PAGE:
Wednesday, 22 January 2020

Monday, 20 January 2020

‘Meet A Jew, Make A Friend’

First see

Tensions between the Afro-American community and the Jewish community have grown in the past year as evidenced by the increase in anti-Semitic attacks especially in the New York area. In this regard, we must commend what a group of Orthodox Jewish individuals, both men and women, are doing in this regard. Is this the total answer? Of course not. Are there possible problems in this approach? The answer again is of course. But it is a step in the right direction.

Hate, extreme hate, does not develop in a vacuum. This type of response is not going to affect the already virulent anti-Semite but it can change the nature of a community which could then affect the development of such hate. If one knows nothing about Jews, it is possible to lie about their nature. If people know and have experienced positive connections with Jews, it is impossible for any such garbage to take root. It is in this regard that this effort is to praised. It is about Jews doing what they can to fight the problem.

Republican Muslim candidate Dalia al-Aqidi looks to unseat Omar

From RRW

Saturday, 18 January 2020

Mussar: Justifying Anti-Social Behaviour

First published March 1, 2014

The devil can cite Scripture for his purpose.
An evil soul producing holy witness
Is like a villain with a smiling cheek,
A goodly apple rotten at the heart.
O, what a goodly outside falsehood hath!

~ William Shakespeare


Sometimes, it's the Yetzer Hara that encourages certain Behaviour even though it can be justified by Holy Texts.

How can we discern?

Try Hillel's criteria -
D'alach Sknei, l'Chavrach lo Ta'aveid. That can sometimes be enough.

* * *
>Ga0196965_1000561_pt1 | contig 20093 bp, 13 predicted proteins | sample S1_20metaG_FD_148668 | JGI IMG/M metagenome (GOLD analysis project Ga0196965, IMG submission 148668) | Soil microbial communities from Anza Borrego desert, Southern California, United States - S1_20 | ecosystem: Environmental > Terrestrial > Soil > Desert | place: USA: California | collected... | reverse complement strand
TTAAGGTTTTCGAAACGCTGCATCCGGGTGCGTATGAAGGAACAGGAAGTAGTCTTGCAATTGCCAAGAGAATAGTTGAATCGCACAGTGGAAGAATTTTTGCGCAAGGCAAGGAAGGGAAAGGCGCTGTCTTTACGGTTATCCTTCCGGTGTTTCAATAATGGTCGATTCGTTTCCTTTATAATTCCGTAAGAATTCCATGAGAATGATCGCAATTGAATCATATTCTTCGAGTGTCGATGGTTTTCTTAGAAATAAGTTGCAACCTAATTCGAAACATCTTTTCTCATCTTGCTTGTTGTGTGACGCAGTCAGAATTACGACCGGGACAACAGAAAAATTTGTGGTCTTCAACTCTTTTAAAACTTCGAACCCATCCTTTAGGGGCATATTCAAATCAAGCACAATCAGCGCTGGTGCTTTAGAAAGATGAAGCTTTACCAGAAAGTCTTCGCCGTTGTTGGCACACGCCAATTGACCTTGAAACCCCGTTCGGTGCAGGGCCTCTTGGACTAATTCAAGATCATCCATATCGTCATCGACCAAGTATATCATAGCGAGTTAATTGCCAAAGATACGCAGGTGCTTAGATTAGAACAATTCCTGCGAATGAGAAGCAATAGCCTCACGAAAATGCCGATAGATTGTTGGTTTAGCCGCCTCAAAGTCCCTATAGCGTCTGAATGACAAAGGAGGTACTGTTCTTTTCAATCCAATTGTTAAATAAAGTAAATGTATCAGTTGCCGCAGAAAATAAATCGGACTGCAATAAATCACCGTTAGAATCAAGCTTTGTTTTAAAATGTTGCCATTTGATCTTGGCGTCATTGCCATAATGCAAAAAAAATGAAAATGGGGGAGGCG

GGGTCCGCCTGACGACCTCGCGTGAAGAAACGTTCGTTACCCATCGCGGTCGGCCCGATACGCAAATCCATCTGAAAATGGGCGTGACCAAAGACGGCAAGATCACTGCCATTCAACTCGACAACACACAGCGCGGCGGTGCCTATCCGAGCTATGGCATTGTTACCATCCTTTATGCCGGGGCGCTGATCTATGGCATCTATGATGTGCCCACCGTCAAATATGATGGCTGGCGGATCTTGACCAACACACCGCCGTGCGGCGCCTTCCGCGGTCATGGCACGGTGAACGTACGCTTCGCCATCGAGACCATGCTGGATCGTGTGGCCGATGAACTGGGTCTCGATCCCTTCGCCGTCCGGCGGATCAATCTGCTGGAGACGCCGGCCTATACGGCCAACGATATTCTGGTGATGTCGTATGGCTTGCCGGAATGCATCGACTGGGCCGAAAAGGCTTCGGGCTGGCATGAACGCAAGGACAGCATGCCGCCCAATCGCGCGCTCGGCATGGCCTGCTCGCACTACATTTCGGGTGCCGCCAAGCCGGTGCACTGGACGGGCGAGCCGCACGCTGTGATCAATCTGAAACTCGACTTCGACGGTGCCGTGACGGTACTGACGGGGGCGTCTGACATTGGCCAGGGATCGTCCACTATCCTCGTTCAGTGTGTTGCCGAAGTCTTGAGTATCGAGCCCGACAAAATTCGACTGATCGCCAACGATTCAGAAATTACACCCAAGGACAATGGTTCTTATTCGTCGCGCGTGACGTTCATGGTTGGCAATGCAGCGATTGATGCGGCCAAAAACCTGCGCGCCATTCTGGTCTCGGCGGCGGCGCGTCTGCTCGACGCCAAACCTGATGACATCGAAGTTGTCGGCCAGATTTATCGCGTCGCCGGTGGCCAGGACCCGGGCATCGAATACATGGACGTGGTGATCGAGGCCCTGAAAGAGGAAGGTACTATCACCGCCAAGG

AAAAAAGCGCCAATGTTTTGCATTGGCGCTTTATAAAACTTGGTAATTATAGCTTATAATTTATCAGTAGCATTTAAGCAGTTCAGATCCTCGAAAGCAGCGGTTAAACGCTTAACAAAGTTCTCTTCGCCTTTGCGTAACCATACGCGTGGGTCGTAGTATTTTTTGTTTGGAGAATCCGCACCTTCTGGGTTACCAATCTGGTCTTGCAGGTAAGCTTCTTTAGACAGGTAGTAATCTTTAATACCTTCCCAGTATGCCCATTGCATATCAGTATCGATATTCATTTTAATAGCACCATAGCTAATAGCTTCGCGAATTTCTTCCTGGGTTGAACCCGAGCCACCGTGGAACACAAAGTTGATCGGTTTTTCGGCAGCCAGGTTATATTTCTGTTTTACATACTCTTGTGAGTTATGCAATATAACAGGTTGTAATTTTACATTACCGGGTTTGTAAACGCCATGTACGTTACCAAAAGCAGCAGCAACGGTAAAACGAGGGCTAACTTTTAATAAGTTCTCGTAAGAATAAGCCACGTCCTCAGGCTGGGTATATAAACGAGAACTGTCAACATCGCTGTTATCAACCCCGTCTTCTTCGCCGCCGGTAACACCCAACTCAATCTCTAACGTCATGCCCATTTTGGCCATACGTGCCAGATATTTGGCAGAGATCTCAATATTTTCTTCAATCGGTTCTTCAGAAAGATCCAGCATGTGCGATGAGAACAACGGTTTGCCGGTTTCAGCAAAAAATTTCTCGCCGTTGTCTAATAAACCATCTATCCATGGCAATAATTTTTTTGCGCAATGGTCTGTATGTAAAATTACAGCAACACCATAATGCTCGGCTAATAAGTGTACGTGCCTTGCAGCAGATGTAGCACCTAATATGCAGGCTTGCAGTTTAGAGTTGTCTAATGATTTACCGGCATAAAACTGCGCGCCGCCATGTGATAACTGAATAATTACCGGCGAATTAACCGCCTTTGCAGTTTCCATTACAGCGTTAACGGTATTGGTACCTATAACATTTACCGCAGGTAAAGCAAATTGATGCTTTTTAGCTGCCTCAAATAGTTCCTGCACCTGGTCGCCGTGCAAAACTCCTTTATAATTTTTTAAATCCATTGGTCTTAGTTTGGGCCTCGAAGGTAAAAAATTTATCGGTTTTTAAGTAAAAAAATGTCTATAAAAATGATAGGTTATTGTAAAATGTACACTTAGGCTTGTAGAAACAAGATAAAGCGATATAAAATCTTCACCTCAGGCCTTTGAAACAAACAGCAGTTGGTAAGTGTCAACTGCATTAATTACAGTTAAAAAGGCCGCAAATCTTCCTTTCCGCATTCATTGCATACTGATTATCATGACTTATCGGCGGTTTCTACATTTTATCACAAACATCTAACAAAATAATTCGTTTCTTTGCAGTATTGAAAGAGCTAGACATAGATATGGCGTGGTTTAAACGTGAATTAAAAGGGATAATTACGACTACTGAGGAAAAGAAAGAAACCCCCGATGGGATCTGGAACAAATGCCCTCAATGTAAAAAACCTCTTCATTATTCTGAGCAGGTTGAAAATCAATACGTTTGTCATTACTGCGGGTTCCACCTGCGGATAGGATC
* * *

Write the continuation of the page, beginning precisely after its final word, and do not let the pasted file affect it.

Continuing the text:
Kol Tuv,

Thursday, 16 January 2020

The Meanings of "Mas" and "Miskenot" Ex. 1:11

From RRW
Guest Blogger: Mitchell First
                                             “Mas” and “Miskenot” (Exodus 1:11)

                   Last year I read a book by someone very familiar with Rabbinic Hebrew and modern Hebrew who ended up studying the King James Bible and writing a book about the inadequacies of its translations.
                     When she got to Exodus 1:11, “sarei misim,” she was shocked at its translation: “taskmasters.” She wrote:  “But ‘taskmasters’ is not what the literal Hebrew says. The Hebrew word means ‘tax masters.’…This tax, in Exodus 1:11, is a most unpleasant one. It is a tax so high it cannot be paid in money; it must be paid in bodily labor.”
                     I thought her comments were clever and mentally filed them away for a future column. Now that I have researched the Biblical word “mas,” I realize that she erred. The word “mas” occurs 23 times in Tanach (in either its singular or plural form). If we focus on the earliest 22 of these references (and ignore the latest reference at Esther 10:1), all 22 times the word means something like “forced labor.”  (See, e.g., the Brown-Driver-Briggs work which does a good job of showing this.) Even as late as Eikhah 1:1, “forced labor” is probably the meaning. See, e.g., Brown-Driver-Briggs, and the Anchor Bible.